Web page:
No, not junk mail
By Roland Madrid
About a decade ago, during the discovery phase for a large new general aviation account, we stumbled upon a peculiar behavior: for years, the sales team had been attempting to initiate product interest in the format of two-sided postcards. Seriously, they had been trying their best to sell $20 million-plus business jets using literally the cheapest approach possible.
Insert gasp here.
And even though the sales team had a pretty solid understanding of who the end users and decision makers were, they had zero understanding of how to turn on those folks.
An inability to sense what the right type of communication to a customer should be, especially when aimed at ultra-high-net-worth audiences, can kill the business. Here are a few rules to help keep your direct mail creative on track.
5 Tips for Creating Direct Mail for the Luxury Audience
- First class. When a brand touches a customer, the appeal of the brand should radiate. It should not look cheap. It should be premium—down to every detail, including the first-class stamp.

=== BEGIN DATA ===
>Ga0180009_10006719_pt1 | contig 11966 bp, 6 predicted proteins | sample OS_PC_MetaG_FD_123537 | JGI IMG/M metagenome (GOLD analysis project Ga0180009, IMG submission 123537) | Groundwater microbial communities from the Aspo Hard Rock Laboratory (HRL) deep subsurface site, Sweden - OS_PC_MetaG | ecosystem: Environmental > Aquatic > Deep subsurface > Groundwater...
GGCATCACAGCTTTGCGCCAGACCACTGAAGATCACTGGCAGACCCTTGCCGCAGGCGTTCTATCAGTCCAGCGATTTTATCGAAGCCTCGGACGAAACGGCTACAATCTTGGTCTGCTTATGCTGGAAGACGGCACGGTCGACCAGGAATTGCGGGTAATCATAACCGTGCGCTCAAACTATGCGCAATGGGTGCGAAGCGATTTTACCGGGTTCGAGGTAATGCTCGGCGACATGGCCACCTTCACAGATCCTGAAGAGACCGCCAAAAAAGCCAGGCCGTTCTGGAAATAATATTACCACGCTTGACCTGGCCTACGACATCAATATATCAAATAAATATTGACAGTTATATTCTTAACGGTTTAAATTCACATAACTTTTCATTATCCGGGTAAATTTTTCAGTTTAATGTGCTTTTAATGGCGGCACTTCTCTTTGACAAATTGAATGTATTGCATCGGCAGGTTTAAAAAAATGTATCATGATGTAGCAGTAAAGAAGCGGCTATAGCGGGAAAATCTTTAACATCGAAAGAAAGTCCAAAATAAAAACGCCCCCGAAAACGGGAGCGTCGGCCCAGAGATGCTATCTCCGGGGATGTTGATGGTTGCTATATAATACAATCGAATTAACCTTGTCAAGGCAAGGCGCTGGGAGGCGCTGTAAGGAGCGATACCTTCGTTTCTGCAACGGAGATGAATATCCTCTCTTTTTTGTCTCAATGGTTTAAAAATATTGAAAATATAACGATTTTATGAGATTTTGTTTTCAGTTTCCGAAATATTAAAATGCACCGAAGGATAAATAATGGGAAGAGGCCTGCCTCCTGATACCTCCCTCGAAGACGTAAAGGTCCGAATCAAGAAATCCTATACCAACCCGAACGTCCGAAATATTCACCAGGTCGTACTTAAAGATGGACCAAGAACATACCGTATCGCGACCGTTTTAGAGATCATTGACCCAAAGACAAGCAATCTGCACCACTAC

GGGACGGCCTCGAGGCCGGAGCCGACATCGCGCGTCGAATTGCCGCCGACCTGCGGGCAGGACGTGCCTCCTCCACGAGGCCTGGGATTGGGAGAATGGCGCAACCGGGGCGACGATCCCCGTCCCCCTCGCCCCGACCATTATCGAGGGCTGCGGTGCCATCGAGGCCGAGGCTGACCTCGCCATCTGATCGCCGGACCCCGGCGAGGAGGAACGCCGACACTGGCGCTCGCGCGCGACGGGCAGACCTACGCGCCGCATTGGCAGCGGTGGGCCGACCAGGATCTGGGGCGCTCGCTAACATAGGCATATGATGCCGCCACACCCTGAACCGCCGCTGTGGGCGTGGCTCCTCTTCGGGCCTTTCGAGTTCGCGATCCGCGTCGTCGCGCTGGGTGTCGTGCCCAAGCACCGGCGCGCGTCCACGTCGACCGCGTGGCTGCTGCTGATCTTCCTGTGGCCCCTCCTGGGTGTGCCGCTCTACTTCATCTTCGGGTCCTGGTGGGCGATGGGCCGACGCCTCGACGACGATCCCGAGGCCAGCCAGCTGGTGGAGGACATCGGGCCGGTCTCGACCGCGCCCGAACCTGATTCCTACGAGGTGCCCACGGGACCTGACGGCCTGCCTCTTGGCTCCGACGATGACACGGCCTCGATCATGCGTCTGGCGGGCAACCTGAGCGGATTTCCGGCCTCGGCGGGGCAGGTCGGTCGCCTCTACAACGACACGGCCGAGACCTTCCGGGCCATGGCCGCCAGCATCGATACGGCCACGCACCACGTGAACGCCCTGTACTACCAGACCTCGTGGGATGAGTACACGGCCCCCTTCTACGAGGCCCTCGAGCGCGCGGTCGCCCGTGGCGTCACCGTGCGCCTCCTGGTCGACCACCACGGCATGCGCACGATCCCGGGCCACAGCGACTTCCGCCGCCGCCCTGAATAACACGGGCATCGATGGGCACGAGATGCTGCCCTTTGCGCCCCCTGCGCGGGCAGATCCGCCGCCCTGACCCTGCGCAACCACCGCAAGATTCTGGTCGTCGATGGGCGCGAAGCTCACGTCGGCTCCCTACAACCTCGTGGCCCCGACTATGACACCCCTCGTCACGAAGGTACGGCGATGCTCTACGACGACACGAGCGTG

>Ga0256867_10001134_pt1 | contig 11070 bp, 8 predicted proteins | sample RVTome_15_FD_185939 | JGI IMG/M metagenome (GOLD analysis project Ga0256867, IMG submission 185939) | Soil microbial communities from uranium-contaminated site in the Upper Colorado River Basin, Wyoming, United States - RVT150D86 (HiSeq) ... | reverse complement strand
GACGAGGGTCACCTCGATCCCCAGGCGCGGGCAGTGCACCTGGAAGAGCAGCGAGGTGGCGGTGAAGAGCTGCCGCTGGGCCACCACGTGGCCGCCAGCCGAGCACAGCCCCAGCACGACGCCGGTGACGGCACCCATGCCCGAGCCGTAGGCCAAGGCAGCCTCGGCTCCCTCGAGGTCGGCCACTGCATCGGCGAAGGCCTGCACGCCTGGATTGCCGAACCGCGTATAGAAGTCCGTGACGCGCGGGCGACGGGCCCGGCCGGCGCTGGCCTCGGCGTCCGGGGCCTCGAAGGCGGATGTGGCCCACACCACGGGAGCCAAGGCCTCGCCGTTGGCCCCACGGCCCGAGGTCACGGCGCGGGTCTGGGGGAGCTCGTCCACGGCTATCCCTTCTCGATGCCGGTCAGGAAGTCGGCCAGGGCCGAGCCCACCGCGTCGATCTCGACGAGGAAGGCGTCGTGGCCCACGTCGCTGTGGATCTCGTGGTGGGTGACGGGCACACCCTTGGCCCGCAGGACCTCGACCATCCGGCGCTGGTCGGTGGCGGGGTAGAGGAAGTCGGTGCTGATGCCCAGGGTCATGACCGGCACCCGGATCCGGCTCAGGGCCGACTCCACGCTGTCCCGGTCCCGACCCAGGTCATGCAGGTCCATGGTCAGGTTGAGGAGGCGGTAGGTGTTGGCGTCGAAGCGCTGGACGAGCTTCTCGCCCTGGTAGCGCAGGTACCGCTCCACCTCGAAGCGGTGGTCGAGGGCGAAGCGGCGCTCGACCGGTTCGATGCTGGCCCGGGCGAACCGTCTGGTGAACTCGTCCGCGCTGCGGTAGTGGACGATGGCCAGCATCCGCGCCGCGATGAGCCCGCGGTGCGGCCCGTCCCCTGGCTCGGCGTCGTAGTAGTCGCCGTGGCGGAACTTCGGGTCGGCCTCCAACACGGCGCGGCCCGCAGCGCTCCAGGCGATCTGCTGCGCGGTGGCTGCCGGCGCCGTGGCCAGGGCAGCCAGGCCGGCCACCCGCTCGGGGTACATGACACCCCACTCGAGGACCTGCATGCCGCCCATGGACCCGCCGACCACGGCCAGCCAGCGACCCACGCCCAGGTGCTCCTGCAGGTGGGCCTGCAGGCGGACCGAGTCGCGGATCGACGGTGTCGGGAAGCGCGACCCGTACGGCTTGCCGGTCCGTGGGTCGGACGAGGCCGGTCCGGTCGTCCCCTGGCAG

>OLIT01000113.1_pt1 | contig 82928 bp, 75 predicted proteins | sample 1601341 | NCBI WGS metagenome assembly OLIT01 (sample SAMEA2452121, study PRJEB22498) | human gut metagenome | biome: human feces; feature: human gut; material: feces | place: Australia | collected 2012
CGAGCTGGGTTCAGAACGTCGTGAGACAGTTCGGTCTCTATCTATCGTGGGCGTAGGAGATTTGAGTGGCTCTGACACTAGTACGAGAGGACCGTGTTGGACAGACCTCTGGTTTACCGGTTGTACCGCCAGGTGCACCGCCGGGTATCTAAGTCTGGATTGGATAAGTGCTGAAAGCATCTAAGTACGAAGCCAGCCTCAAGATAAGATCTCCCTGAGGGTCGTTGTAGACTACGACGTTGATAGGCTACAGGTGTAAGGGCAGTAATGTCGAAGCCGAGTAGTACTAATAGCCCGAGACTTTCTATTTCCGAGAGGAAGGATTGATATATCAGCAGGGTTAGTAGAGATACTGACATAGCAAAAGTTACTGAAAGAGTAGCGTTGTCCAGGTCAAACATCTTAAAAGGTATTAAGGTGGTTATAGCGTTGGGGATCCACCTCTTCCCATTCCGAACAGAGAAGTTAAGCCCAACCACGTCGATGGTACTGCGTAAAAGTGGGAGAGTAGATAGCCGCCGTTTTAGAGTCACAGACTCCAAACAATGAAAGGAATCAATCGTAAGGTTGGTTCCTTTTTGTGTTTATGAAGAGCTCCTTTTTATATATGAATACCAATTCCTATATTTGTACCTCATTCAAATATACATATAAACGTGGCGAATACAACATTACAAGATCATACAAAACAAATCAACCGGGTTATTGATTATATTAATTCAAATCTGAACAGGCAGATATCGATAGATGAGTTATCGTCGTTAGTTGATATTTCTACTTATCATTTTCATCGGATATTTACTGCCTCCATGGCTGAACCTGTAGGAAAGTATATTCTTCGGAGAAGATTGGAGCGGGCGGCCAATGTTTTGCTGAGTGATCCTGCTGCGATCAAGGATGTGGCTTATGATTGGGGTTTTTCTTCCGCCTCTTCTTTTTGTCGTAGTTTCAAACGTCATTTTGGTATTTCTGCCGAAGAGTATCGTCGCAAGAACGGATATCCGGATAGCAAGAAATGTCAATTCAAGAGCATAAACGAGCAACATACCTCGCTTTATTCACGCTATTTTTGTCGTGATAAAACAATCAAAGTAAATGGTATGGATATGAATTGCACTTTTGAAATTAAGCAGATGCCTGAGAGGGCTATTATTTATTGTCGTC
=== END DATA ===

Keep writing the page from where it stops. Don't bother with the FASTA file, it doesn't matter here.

- Who sent this? Approach direct mail as your opportunity to prove to the customer that you believe they are important, special, and valued. Even a robo-signed letter from the CEO or president of a company is more respectful and will be better received than a letter signed by someone from “customer relations” or even worse, signed by no one.
- Stay on-brand. A good argument will never be made for dumbing down a brand’s core message in direct mail. A brand is good when it stands for something. If your direct mail doesn’t convey this, then it’s going in the wrong direction. Go back and start over.
- Say what? If the mailing is on point, the message will resonate. If the stars are aligned, a reaction will occur. Calibrate the call-to-action to the behaviors you hope for, but be specific. “Come in anytime for a test drive” won’t work nearly as well as “Your test drive has been prearranged. Click to RSVP.”
- One-hit wonders do not exist. In advertising, our three-touch rule works: First, initiate a soft touch (sometimes a letter written to build interest); then follow up with a well-packaged and engaging mailing (inspiration, not a generic brochure); a third touch culminates with an exclusive and compelling offer or invitation.
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